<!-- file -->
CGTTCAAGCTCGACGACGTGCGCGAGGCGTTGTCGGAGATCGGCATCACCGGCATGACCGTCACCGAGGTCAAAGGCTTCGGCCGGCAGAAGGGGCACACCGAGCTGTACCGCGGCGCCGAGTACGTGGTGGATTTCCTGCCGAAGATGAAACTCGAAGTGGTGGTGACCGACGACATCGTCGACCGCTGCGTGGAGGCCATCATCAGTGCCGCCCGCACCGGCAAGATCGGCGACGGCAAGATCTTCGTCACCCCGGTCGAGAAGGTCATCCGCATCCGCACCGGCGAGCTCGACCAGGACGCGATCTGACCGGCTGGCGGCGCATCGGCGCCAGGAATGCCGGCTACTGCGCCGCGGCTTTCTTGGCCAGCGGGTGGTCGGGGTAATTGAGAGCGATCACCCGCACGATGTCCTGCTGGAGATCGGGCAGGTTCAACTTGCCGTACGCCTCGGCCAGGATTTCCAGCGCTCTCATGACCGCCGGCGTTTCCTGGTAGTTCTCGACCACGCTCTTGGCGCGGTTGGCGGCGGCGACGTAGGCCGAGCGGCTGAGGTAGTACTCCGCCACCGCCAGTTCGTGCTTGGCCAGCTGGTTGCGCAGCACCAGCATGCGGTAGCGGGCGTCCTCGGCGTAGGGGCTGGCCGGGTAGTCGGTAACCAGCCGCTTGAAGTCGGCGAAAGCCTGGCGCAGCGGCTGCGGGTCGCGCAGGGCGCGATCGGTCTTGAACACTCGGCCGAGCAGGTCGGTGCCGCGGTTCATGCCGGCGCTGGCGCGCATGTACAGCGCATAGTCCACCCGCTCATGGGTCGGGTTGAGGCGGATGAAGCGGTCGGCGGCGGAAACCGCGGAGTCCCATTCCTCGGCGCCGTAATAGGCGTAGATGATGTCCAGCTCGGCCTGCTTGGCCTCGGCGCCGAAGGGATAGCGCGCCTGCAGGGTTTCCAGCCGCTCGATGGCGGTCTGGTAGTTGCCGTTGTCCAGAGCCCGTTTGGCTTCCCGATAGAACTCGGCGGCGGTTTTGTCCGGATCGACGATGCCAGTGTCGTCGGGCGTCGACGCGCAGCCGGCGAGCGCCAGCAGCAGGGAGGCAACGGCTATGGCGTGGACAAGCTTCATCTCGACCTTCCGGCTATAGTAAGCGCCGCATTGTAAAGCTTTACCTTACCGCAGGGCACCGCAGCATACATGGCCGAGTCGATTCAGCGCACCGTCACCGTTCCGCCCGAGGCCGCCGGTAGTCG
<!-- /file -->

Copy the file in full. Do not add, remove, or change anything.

CGTTCAAGCTCGACGACGTGCGCGAGGCGTTGTCGGAGATCGGCATCACCGGCATGACCGTCACCGAGGTCAAAGGCTTCGGCCGGCAGAAGGGGCACACCGAGCTGTACCGCGGCGCCGAGTACGTGGTGGATTTCCTGCCGAAGATGAAACTCGAAGTGGTGGTGACCGACGACATCGTCGACCGCTGCGTGGAGGCCATCATCAGTGCCGCCCGCACCGGCAAGATCGGCGACGGCAAGATCTTCGTCACCCCGGTCGAGAAGGTCATCCGCATCCGCACCGGCGAGCTCGACCAGGACGCGATCTGACCGGCTGGCGGCGCATCGGCGCCAGGAATGCCGGCTACTGCGCCGCGGCTTTCTTGGCCAGCGGGTGGTCGGGGTAATTGAGAGCGATCACCCGCACGATGTCCTGCTGGAGATCGGGCAGGTTCAACTTGCCGTACGCCTCGGCCAGGATTTCCAGCGCTCTCATGACCGCCGGCGTTTCCTGGTAGTTCTCGACCACGCTCTTGGCGCGGTTGGCGGCGGCGACGTAGGCCGAGCGGCTGAGGTAGTACTCCGCCACCGCCAGTTCGTGCTTGGCCAGCTGGTTGCGCAGCACCAGCATGCGGTAGCGGGCGTCCTCGGCGTAGGGGCTGGCCGGGTAGTCGGTAACCAGCCGCTTGAAGTCGGCGAAAGCCTGGCGCAGCGGCTGCGGGTCGCGCAGGGCGCGATCGGTCTTGAACACTCGGCCGAGCAGGTCGGTGCCGCGGTTCATGCCGGCGCTGGCGCGCATGTACAGCGCATAGTCCACCCGCTCATGGGTCGGGTTGAGGCGGATGAAGCGGTCGGCGGCGGAAACCGCGGAGTCCCATTCCTCGGCGCCGTAATAGGCGTAGATGATGTCCAGCTCGGCCTGCTTGGCCTCGGCGCCGAAGGGATAGCGCGCCTGCAGGGTTTCCAGCCGCTCGATGGCGGTCTGGTAGTTGCCGTTGTCCAGAGCCCGTTTGGCTTCCCGATAGAACTCGGCGGCGGTTTTGTCCGGATCGACGATGCCAGTGTCGTCGGGCGTCGACGCGCAGCCGGCGAGCGCCAGCAGCAGGGAGGCAACGGCTATGGCGTGGACAAGCTTCATCTCGACCTTCCGGCTATAGTAAGCGCCGCATTGTAAAGCTTTACCTTACCGCAGGGCACCGCAGCATACATGGCCGAGTCGATTCAGCGCACCGTCACCGTTCCGCCCGAGGCCGCCGGTAGTCG